We report a case of testicular granulosa cell tumor of the adult type in a 48-year-old man. Microscopically, the tumor consisted of round to ovoid cells with grooved nuclei that were arranged in several patterns, including microfollicular, macrofollicular, insular, trabecular, gyriform, solid, and pseudosarcomatous. These cells demonstrated strong immunopositivity with MIC2 (O13) antibody, vimentin, and smooth muscle actin and focal positivity with cytokeratin. Although this type of sex cord-stromal tumor is relatively common in the ovaries, it is still extremely unusual in the testis, and it probably represents the rarest type of testicular sex cord-stromal tumor.
"GCTs are sex-cord stromal neoplasms that on microscopic examination contain sex-cord-derived epithelial elements admixed with mesenchymal elements with a variety of combinations and degrees of differentiation . Fibroblasts, granulosa, and theca cells make up a GCT . "
[Show abstract][Hide abstract] ABSTRACT: Background. Granulosa cell tumors (GCTs), representing ~2% of ovarian tumours, are poorly understood neoplasms with unpredictable and undetermined biological behaviour. Design. 5 unusual presentations of GCT and a retrospective 14-year (1997-2011) surgical pathology review based on patient sex, age, tumour type and concurrent pathology findings are presented to discuss the "myths and realities" of GCTs in the context of relevant evidence-based literature. Results. The 5 index cases included (1) a 5 month-old boy with a left testicular mass, (2) a 7-day-old neonate with a large complex cystic mass in the abdomen, (3) a 76-year-old woman with an umbilical mass, (4) a 64-year-old woman with a complex solid-cystic pelvic mass, and (5) a 45 year-old woman with an acute abdomen. Pathological analysis confirmed the final diagnosis as (1) juvenile GCT, (2) macrofollicular GCT, (3) recurrent GCT 32 years later, (4) collision tumour: colonic adenocarcinoma and GCT, and (5) ruptured GCT. Conclusion. GCT is best considered as an unusual indolent neoplasm of low malignant potential with late recurrences that can arise in the ovaries and testicles in both the young and the old. Multifaceted clinical presentations coupled with the unpredictable biological behaviour with late relapses are diagnostic pitfalls necessitating a high degree of suspicion for accurate clinical and pathological diagnosis.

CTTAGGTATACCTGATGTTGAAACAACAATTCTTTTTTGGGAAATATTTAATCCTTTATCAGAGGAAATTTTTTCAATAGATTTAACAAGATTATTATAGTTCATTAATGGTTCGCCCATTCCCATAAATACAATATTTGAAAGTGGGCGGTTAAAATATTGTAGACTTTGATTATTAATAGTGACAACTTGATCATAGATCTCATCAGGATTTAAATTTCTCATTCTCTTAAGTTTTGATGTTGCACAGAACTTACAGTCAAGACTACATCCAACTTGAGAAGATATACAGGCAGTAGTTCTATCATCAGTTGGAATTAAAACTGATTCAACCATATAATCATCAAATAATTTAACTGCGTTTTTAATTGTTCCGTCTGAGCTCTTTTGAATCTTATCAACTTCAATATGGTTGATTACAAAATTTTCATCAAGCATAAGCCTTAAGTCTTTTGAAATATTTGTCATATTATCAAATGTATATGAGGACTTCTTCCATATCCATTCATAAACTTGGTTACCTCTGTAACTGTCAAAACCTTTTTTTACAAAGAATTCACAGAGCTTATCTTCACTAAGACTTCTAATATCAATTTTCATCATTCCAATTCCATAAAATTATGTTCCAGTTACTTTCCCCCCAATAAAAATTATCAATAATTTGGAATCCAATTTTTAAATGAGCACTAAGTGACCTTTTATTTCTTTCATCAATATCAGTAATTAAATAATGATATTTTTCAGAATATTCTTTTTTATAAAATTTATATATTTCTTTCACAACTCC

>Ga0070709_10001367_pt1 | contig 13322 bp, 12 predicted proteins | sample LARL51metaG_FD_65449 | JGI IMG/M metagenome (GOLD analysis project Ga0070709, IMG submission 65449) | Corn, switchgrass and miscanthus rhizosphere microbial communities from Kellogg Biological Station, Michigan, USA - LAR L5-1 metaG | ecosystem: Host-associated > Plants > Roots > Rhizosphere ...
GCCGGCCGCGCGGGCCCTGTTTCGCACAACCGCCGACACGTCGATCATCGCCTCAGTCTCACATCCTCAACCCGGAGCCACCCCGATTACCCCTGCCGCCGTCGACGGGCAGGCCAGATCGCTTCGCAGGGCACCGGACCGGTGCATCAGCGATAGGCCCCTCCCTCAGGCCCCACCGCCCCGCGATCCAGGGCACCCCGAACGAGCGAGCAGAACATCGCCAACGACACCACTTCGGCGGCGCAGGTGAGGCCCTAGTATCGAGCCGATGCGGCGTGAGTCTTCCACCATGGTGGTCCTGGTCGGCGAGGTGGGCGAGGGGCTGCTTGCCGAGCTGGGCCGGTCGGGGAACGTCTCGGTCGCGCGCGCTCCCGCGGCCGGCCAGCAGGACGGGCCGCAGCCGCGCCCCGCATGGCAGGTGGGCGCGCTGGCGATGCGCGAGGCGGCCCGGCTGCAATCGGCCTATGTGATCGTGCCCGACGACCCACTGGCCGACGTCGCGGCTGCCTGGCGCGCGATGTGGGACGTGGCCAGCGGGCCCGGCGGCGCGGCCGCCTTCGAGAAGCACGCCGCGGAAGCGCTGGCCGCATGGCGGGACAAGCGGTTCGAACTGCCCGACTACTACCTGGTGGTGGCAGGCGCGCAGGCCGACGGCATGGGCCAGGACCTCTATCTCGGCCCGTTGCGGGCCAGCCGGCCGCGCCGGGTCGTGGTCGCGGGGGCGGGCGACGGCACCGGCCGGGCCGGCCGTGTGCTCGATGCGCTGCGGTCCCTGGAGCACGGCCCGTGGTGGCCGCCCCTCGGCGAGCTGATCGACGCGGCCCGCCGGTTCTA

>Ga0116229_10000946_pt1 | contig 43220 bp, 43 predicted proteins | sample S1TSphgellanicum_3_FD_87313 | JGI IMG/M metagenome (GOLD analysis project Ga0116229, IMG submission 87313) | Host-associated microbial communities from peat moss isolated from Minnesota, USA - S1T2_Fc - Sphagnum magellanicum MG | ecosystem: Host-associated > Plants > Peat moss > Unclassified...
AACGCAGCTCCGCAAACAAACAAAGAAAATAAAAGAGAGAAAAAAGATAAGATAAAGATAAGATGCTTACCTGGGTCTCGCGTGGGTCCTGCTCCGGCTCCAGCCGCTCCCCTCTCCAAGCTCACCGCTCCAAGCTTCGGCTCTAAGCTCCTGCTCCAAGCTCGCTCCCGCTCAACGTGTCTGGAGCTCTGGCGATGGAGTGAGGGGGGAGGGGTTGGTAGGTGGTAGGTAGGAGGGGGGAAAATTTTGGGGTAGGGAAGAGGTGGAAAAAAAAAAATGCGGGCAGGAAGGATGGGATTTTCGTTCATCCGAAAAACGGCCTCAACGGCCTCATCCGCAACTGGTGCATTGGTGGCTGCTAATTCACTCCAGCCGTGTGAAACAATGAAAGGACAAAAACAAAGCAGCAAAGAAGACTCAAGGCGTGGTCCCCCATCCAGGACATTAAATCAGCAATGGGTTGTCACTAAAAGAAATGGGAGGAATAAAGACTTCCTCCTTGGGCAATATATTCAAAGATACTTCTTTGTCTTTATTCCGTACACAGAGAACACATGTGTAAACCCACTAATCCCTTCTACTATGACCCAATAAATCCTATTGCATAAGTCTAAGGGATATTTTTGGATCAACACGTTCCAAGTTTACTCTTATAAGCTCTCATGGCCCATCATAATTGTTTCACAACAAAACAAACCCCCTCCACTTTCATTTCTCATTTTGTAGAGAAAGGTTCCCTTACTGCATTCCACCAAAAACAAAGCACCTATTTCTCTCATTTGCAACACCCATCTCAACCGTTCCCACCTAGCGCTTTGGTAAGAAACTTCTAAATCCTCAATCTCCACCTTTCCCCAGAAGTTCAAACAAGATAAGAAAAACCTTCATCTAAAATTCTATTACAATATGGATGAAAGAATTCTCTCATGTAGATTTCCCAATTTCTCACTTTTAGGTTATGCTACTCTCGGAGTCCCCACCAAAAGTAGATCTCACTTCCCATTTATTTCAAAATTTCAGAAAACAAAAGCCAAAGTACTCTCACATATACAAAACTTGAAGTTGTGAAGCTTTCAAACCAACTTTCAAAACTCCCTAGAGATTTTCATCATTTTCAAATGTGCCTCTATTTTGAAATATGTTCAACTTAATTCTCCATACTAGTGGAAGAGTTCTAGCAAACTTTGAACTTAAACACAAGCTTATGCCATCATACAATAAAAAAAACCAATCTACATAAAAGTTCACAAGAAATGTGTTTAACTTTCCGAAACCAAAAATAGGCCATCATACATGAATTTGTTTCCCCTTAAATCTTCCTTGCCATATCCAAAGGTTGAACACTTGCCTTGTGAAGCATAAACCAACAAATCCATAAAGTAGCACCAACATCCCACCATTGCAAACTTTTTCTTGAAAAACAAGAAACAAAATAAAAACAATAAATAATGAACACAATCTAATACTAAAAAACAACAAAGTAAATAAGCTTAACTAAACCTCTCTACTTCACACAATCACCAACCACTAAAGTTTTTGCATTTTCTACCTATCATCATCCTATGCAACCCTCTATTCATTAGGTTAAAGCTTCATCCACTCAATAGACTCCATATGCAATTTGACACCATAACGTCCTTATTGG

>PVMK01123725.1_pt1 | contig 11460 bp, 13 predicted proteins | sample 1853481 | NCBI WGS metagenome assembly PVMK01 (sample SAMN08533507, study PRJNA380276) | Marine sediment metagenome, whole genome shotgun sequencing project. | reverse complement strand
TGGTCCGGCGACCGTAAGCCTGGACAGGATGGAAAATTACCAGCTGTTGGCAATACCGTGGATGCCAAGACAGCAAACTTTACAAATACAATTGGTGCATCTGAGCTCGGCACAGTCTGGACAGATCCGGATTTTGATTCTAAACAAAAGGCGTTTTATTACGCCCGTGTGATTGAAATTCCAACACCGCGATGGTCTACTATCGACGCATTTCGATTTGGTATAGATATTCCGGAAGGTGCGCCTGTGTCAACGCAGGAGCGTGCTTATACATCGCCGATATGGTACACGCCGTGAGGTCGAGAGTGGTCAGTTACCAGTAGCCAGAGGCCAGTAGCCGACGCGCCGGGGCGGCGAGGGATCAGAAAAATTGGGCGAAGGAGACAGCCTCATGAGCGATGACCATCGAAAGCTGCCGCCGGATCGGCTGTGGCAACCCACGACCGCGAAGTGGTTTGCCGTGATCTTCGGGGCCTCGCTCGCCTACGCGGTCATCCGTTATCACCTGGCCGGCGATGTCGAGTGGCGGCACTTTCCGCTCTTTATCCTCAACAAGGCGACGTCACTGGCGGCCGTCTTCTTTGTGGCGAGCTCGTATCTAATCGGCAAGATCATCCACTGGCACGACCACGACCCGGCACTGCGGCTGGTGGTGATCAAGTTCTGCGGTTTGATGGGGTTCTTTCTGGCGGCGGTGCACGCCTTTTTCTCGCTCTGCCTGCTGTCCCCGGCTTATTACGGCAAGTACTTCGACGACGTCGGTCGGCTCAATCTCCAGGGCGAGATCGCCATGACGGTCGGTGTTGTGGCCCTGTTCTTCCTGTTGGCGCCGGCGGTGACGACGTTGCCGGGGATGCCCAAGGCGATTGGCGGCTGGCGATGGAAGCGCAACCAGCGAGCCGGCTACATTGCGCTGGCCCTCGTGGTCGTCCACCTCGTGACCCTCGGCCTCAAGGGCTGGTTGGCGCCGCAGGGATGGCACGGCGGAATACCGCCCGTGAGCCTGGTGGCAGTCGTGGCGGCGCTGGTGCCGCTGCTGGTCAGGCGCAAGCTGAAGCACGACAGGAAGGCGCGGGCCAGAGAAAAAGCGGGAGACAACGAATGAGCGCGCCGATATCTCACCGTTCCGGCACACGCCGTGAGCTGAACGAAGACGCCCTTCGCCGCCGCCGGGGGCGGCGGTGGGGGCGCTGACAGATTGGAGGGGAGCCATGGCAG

ISRN obstetrics and gynecology 09/2012; 2012(2):878635. DOI:10.5402/2012/878635
"Granulosa cell tumor is extremely rare in the adult testicle. Only 29 cases of testicular adult type granulosa cell tumor have been previously reported.3–11 A testicular granulosa cell tumor usually presents as a painless mass in the testicle. "
[Show abstract][Hide abstract] ABSTRACT: Granulosa cell tumors can be classified into juvenile and adult types and more commonly occur in ovaries. Adult testicular granulosa cell tumors are extremely rare and only 29 cases of adult type have previously been reported. We report here a 28-year old Caucasian man with a left testicular adult type granulosa cell tumor. The tumor measured 2.6×2.6×2.5 cm and was mitotically active (10/10 HPF). Immunohistochemical stains showed the tumor diffusely positive for inhibin and vimentin, and negative for epithelial membrane antigen, cytokeratins, synaptophysin, HMB-45, OCT-4, placental-like alkaline phosphatase and lymphoid markers. The reported granulosa cell tumors in adult testis were briefly reviewed.
[Show abstract][Hide abstract] ABSTRACT: Adult type testicular granulosa cell tumor: case report and review of the literature ABSTRACT: Granulosa cell tumors represent a special group of the so-called sex cord-stro- mal tumors of the gonads, and are divided into 2 histological types: adult and juvenile. Adult type testicular granulosa cell tumor is a rare neoplasia: 22 cases of this testicular tu- mor only have been described in literature so far. They are often discovered accidentally and exhibit no endocrine-related symptoms. We report a case of adult type granulosa cell tumor in a 45-year-old man likely affected by a 15-year-old painless tumor with increased right testicular size; he underwent radical or- chiectomy. This case and a review of the literature indicate that this kind of tumor is a rare, slow-grow- ing neoplasm. Since distant metastases may occur late in the clinical course, long term fol- low-up of these patients is recommended. (Urologia 2006; 73: 297-301)
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